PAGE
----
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Making Myth-stakes: The Cloud and What Isn't True

ROCKVILLE, MD (August 20, 2012) -

Making Myth-stakes: The Cloud and What Isn't True
By Doug Bonderud

Small and mid-sized businesses hear a great deal about the cloud. Providers sound off about it to IT pros; CEOs hear about it on television; managers run into discussions of its benefits at conferences and on courses. This hype is often enough to prompt a serious look into moving at least some non-critical applications into the cloud, but as soon as the first virtual word drops, myths often emerge and “facts” appear to warn off companies before they go so far skyward they can't get back.

The biggest cloud myth, by far, is that moving to a non-local server is less secure than something run in-house. On its face, this makes sense; if your data stored in the server room next door, if your IT pros aren't the ones overseeing the server and aren't the ones there to correct problems, a security breach feels inevitable. This myth is backed up by the idea that since cloud data from different companies is often stored on the same servers, a hacker looking to take down an enterprise-level business might accidentally grab your data instead, or law enforcement agencies could seize an entire server bank, including all of your company's files. Terrifying, right?

Absolutely - but not entirely true. Time and again, studies have found that employees at a company, not outside forces, are the greatest security threat. Whether this is due to poor password choice (Password123 remains incredibly popular, for example), file sharing or inconsistent protocols established by IT admins, the fact is that moving to a reputable cloud provider - especially if the movement is of non-critical services - can often yield a more secure operating environment, as it's easier to set permissions for access and companies get the chance to do some security housecleaning.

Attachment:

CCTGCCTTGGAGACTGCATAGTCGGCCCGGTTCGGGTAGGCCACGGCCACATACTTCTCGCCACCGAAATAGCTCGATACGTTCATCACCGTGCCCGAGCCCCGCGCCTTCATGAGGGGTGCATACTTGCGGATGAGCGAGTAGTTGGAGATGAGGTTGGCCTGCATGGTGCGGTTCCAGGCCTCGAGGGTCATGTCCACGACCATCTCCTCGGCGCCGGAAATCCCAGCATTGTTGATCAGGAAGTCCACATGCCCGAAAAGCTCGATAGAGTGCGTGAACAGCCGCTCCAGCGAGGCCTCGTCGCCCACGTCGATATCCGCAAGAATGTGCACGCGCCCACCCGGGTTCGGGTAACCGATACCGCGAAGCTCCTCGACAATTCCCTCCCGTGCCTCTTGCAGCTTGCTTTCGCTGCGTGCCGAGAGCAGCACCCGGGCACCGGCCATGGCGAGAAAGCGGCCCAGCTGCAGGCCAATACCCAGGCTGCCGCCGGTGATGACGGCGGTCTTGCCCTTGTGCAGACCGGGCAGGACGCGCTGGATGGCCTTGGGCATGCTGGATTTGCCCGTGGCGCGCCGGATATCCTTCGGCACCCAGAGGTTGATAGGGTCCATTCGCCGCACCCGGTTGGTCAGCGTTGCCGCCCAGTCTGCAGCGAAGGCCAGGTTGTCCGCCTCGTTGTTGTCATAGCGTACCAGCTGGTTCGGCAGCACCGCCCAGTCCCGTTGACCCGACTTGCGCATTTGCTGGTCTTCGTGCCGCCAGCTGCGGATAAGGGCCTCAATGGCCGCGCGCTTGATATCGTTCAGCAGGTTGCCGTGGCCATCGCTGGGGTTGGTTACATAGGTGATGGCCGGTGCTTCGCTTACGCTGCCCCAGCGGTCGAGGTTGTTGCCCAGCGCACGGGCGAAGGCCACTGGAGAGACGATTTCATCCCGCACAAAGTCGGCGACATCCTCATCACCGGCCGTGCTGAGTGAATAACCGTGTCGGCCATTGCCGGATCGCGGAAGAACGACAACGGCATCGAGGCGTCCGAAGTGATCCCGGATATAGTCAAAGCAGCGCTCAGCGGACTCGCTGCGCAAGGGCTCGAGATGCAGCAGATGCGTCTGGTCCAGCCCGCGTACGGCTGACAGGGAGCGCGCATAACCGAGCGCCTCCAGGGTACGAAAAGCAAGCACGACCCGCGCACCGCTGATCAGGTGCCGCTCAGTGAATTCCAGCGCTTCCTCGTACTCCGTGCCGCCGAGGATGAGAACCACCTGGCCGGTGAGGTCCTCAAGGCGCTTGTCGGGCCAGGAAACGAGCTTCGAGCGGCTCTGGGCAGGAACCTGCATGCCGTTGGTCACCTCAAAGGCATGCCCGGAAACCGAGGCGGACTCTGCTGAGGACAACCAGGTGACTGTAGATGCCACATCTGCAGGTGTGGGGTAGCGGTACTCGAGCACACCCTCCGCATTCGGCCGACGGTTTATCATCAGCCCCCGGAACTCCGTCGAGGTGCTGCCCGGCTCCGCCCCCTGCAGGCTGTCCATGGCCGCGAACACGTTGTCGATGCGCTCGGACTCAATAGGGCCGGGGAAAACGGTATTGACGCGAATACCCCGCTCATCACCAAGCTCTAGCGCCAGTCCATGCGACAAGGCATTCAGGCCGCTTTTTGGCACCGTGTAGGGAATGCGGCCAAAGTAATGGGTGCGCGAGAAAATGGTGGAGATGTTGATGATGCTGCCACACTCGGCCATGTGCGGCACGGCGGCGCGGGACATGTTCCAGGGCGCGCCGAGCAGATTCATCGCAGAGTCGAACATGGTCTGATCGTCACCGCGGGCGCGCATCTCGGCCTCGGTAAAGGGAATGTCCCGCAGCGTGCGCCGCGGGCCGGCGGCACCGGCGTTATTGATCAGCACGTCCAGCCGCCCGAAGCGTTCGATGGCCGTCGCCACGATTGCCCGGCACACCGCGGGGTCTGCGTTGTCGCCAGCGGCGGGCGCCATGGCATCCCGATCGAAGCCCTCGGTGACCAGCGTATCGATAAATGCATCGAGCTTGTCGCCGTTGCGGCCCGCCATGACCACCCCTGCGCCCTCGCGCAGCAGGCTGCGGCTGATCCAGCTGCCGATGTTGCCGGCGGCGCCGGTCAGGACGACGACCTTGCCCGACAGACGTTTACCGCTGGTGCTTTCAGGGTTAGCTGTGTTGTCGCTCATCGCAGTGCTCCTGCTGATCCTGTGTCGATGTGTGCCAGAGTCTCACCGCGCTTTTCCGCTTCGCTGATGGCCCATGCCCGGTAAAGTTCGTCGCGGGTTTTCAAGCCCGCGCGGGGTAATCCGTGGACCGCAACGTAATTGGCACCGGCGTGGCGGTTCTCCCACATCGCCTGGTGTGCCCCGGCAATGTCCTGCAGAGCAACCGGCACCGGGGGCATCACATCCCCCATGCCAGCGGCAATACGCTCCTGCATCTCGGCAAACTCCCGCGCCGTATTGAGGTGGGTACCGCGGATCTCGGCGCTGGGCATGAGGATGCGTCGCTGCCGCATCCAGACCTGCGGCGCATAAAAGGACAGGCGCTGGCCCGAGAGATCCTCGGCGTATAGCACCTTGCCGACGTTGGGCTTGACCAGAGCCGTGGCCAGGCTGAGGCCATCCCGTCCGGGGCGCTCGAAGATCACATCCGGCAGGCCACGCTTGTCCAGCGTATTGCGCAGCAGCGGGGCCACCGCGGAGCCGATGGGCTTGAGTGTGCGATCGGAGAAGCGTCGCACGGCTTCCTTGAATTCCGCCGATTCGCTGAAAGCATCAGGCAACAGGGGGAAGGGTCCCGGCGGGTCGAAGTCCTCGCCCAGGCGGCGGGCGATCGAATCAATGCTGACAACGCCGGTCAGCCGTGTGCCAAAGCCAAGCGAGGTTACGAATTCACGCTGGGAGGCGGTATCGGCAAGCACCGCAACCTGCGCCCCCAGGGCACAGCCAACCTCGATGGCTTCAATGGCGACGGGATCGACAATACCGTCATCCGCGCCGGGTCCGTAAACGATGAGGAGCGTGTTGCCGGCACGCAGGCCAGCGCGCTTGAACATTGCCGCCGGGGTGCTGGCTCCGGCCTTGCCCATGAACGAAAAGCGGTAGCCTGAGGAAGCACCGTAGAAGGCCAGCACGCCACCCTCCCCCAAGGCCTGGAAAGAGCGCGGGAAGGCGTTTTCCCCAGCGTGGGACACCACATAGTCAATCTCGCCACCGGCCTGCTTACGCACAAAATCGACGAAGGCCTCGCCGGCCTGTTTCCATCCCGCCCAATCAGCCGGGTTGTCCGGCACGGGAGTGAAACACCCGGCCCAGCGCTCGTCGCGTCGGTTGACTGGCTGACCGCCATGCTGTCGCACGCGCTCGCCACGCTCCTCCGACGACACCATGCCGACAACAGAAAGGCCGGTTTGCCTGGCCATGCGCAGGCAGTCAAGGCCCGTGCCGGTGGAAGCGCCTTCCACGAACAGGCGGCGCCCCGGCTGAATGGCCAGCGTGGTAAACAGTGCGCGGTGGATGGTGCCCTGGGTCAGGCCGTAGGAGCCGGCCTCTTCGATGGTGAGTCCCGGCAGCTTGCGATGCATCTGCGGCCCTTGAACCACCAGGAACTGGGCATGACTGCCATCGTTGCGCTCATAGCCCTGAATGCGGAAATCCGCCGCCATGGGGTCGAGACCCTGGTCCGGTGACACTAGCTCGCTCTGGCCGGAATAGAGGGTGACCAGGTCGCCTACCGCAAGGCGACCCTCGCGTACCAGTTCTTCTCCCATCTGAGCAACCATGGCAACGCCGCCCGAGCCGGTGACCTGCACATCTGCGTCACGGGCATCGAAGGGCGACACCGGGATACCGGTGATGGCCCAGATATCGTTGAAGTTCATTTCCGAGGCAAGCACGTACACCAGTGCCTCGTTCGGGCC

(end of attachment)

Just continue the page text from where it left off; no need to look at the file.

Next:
Another common myth in the world of the cloud is that it's all or nothing, that once a company moves away from a local solution there's no going back; they're locked in; and, of course, the cost savings promised by this technology won't materialize. Again, this seems entirely plausible - all of your data needs to be stored on the same local bank of servers, so why would the cloud be any different? This is, ultimately, where the cloud shines: agility. Companies can choose from a myriad of providers, all of which offer different solutions and different levels of cloud investment. Some will ask for a lock-in and should likely be avoided, and while it’s true the costs per month can be more for a cloud solution when compared to running a server stack, it can quickly pay for itself by not requiring any capital for upgrades or server refreshing.

All of this leads us to perhaps the most invasive, terrifying myth about the cloud: that it will steal jobs from IT administrators. After all, if someone else is managing all the data, why would a local IT guru even be necessary? This fear can, in turn, propagate the myths discussed above, since IT pros have a vested interest in trying to stave off what they perceive as inevitable termination. In truth, however, the likelihood of pink-slips coming for technology pros at small and mid-sized companies is slight, even when multiple cloud solutions are used. Not only are these admins responsible for overseeing the integration of multiple solutions but their roles often broaden as companies seek out customer relationship management (CRM) options, big-data analytics programming and attempt to educate employees on new use policies.

It is important to note that the cloud is a maturing technology, one best described as in adolescence; some growing pains are expected. Unfortunately, these pains have often been misinterpreted as out-and-out failings, which then spread with lightning speed through the business community. Make no mistake - the road to the cloud isn't always smooth, covered as it is with puddles of hype and potholes of myth, but the right deployment at the right time offers significant rewards.

CONTACT:
Kristina Mack (301) 998-3688, press (at) dataprise.com.

 

 

 

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